Sunday, June 9, 2013

Questions About Dying from a Five-Year-Old

Act #160: Listen to the voice of a child. 

Yesterday my family and I spent 12 hours laying my husband's 91 year-old grandfather (whom we affectionately referred to as "Pop") to rest.  From the small funeral service at the local funeral the cemetery for some private graveside moments before burial....on to the family gathering over fried chicken and potato salad at his widow's home, and then one last impromptu sunset family drive out to the cemetery.  Because my husband played a significant role in supporting his mother and serving as pallbearer, I was fortunate to have spent those 12 special hours with my wise and curious 5-year old son holding my hand the entire time.  What a gift that was for me.

Being the interfaith family that we are, my son was not raised with preconceived notions about the after-life, nor did he have the solace of any particular religion to ease his loss or answer his questions. Here are the profound questions he posed to me yesterday. 

Did you know that pop was in the military?  He had guns!
To him, this 91-year-old man who is no longer with us in the physical sense, was still amazing and heroic to him.  I suspect that he always will be.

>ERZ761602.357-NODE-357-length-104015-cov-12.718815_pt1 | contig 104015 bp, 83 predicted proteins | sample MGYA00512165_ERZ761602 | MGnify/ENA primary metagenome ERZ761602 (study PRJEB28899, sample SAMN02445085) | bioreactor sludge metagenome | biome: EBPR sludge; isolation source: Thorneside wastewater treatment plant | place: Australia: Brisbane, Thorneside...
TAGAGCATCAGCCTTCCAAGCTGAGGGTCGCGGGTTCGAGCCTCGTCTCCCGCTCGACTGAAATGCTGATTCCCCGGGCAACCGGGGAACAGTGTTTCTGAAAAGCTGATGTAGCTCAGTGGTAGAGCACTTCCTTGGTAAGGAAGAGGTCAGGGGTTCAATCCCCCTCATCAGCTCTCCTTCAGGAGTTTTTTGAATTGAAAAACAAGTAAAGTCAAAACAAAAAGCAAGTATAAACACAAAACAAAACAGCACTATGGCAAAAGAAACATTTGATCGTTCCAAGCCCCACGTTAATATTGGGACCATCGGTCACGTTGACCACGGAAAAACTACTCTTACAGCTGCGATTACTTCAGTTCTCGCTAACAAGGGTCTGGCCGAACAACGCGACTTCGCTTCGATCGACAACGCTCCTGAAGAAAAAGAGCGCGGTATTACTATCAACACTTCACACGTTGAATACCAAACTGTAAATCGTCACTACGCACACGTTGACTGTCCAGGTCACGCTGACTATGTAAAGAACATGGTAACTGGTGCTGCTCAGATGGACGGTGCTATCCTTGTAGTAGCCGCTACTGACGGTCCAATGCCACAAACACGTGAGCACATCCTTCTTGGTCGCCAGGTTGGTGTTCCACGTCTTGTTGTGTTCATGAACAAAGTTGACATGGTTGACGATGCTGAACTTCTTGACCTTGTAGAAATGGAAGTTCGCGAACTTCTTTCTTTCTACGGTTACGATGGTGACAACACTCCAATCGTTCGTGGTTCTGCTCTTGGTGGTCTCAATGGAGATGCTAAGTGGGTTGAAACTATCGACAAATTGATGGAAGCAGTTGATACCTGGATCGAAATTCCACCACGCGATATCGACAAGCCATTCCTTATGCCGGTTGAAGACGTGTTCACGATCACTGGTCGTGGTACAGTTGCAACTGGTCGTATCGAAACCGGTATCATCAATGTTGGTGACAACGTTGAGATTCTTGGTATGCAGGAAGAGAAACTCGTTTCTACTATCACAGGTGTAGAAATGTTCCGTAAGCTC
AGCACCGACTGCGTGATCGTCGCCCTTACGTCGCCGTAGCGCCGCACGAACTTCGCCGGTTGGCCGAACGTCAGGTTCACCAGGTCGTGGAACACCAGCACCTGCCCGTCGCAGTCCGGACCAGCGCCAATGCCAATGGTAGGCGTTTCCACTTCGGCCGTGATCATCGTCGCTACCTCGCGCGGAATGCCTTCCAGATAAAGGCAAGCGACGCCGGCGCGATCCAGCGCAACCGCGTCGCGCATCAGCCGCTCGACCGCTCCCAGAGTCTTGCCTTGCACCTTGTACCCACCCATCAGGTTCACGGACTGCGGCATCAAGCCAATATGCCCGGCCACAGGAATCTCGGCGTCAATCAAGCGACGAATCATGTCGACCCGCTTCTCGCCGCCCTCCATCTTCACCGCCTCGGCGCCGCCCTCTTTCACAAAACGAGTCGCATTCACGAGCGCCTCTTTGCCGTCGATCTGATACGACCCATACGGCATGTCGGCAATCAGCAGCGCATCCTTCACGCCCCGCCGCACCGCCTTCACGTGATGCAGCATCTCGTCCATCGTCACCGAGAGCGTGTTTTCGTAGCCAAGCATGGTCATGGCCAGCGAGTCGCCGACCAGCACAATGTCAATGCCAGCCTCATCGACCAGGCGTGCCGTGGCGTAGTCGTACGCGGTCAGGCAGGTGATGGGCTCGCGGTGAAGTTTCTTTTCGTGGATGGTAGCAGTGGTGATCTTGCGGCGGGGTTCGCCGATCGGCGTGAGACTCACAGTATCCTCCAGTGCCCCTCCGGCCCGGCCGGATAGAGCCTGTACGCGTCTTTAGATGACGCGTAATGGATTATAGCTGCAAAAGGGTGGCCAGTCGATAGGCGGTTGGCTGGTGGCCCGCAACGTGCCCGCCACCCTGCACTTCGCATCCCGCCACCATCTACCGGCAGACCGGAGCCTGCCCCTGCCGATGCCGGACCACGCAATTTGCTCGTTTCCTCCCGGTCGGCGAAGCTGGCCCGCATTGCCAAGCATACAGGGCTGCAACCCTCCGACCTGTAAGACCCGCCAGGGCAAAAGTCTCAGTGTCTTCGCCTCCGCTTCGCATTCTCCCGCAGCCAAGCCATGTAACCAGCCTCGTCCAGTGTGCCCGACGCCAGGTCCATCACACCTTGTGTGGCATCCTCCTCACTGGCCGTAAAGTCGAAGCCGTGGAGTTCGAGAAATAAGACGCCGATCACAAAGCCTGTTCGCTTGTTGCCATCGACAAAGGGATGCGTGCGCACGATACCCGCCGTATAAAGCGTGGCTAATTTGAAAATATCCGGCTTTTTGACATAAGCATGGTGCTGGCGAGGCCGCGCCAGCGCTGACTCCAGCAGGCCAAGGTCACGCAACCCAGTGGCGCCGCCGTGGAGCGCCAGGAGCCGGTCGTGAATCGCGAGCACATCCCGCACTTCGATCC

Will my people be there?
My son was referring to our extended family, but I had never heard him refer to them as "my people" before.  Interesting how times like these truly define one's frame of reference and place in the world.  My typically active kid laid around comfortably during the post-burial family gathering at pop's home.  We were there for 5 hours with no toys and no other children.  (We may have had a little help from the Cartoon Network though.)

Why is Abby crying?
It never occurred to my son that his 12-year old cousin might be sad - because in his mind, this was a celebration of pop's life.

Can we get cake for pop's party?
It was beyond his comprehension why we wouldn't continue to honor pop by getting his favorite cake.

Why is the graveyard not even spooky?
Between Scooby Doo and Halloween, I guess he was expecting the worse.  Our sunset drive out to the cemetery was quite memorable.  He skipped happily and comfortably between gravestones, stopping to read and pay his respects to various strangers.

Do zombies have souls?
Damn that Scooby Doo. 

Aren't we all mortal?
At this precious young age, my son was already able to grasp the notion that death and dying was a natural part of everyone's journey.  What he chose to focus on was not what happened to pop after he was laid in the ground, but rather how he impacted those around him over the last 91 years.

Can't pop just live inside my heart?
Why yes, son.  Yes he can.

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